Our workamping job has been keeping us busy, but a couple of weeks ago, we made time to see not only the Trinity Bomb Test Site, but the Very Large Array (VLA) too, a collection of 27 giant satellite dishes made famous by the Carl Sagan fiction novel, “Contact,” and later made into a movie starring Jodie Foster. In the movie, Jodie Foster plays a scientist at the VLA, who is on the verge of making alien contact.
Like the Trinity Test Site, the VLA is only open for tours once or twice a year. As you head up to the desolate area where the antennas stand, it’s like walking into a Christo and Jeanne Claude art installation. With a beautiful desert mountain scenery in the background, the huge antennas standing among the plains are quite stunning.
We were lucky enough to join a small tour led by one of the VLA’s leading project managers, a female astronomer who was incredibly enthusiastic about her work on distant quasars. As she walked us over to one of the 230 ton antennas, she burst our bubble about the movie “Contact.” Although it was filmed on site, VLA projects have nothing to do with alien research or SETI (the Search for Extraterrestrial Intelligence). The VLA’s sole purpose is scientific stellar and galactic research. The world’s largest SETI station is actually close to where we used to live, just 75 miles east of Redding, CA.
Anyone Can Use It
The VLA is funded by the National Science Foundation, and operates under an “Open Skies Policy,” making it open for use by astronomers, free of charge. Astronomers compete for use of the VLA with proposals judged on scientific merit. Winners are allowed use of the facility and its staff for four-month observation periods.
The VLA became operational in 1980. Each of the 27 antennas is 25 meters (82 feet) in diameter, and can withstand winds of up to 200 MPH.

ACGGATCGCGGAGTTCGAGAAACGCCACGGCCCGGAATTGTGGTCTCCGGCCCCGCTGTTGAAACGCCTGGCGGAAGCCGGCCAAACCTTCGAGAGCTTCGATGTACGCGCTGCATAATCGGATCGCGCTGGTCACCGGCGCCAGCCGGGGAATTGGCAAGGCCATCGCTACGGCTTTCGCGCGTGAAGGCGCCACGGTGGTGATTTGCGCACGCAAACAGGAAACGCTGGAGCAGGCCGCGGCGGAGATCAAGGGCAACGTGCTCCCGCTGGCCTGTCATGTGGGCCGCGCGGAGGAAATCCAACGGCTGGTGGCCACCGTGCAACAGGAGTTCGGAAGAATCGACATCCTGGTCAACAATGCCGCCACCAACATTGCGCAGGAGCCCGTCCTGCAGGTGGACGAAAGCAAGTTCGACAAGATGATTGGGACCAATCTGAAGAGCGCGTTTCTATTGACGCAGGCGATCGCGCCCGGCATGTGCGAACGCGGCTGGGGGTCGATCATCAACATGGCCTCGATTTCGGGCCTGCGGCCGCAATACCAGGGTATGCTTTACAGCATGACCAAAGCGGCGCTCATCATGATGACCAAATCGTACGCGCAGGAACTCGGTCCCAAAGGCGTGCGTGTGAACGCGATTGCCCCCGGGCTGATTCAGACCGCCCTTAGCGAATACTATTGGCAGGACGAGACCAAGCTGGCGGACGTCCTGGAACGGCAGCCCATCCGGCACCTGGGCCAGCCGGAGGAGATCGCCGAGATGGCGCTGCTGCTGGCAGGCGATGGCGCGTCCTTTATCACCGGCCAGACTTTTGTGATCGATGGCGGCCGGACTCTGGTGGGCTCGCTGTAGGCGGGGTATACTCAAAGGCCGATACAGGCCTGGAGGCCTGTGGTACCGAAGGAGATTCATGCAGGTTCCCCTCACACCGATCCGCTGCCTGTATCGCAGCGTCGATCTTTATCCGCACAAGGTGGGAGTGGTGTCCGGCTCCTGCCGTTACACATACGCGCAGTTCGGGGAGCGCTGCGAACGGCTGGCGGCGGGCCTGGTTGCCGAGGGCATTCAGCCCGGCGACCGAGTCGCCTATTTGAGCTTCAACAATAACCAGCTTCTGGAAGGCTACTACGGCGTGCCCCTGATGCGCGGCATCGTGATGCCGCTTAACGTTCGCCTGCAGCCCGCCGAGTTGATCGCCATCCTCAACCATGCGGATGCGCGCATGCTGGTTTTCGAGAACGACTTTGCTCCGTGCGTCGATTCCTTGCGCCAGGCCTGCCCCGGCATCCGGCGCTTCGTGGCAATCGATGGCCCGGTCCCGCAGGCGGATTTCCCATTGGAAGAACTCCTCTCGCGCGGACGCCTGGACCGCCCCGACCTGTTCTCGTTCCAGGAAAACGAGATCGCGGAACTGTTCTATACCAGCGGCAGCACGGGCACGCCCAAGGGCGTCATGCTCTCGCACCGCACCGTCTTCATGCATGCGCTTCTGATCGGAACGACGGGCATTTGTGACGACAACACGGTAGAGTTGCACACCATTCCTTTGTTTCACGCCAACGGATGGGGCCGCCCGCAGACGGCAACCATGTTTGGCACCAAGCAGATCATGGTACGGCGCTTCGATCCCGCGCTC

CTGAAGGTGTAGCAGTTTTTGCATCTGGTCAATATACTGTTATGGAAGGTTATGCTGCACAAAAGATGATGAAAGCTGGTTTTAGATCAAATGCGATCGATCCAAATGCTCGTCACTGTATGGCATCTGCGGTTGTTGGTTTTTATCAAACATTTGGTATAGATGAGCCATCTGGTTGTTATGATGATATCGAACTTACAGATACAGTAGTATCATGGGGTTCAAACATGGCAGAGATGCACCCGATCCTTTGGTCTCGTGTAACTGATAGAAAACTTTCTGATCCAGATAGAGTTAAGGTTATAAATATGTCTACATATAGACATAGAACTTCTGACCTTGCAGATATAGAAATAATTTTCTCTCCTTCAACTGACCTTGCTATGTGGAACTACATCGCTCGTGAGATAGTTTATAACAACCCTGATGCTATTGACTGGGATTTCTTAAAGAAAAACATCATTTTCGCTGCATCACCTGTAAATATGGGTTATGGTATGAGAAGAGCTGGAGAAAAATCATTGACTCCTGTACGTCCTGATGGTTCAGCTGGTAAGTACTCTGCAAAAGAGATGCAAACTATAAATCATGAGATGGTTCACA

According to their website, “the VLA is an interferometer; this means that it operates by multiplying the data from each pair of telescopes together to form interference patterns. The structure of those interference patterns, and how they change with time as the earth rotates, reflect the structure of radio sources on the sky: we can take these patterns and use a mathematical technique called the Fourier transform to make maps.”
The VLA can be operated in four different configurations, creatively named A, B, C, and D. These differ by the distance between the 27 individual antennas. Two large transporters ride on a double rail system to move the antennas into place. Concrete pedestals with communication links are located on spurs from the three rail lines that stretch out from the center of the property. The transporters lift and spin 90 degrees to move an antenna onto the rail spur, where it is placed on its pedestal, locked down and connected to the network.
The resolution of the VLA is set by the size of the array. At the highest frequency (43 Ghz), the largest configuration will give a resolution of 0.04 arcseconds: sufficient to see a golf ball held by a friend 100 miles away. The parabolic dishes concentrate radio signals collected into feed cones of varying sizes positioned at the center of the dish. The data from the antennas is combined electronically to give the resolution of an antenna 22 miles across, with the sensitivity of a dish 422 feet in diameter. Management and control applications are written in Java and can be operated using a web browser.
Get Off the Phone
There is no microwave oven onsite, and cell phones are not allowed. To eliminate unwanted radio signals, onsite communication is handled with special radios that operate outside the bandwidth of the array and by landlines throughout the property. Cryogenics are used to cool electronics in the antennas and keep frequencies generated from affecting readings of the array.
At the time it was constructed, the VLA’s location was chosen because it was on a high mesa, far away from the background radio noise of modern civilization. Today, signals from cell phone companies and air travel are encroaching. A full-time lawyer is employed to ensure cell phone companies maintain their distance with towers and stay within their required radio spectrum for the area.
Not Just for Dweebs
I didn’t expect to enjoy the tour as much as I did. I only suggested going because Jim’s always been into sci fi geeky stuff like this. But after getting the personal tour, and learning about what these big antennas really do, it brought the subject of astronomy down to earth for a non-sci fi geek like me, making it more enjoyable than I’d thought possible.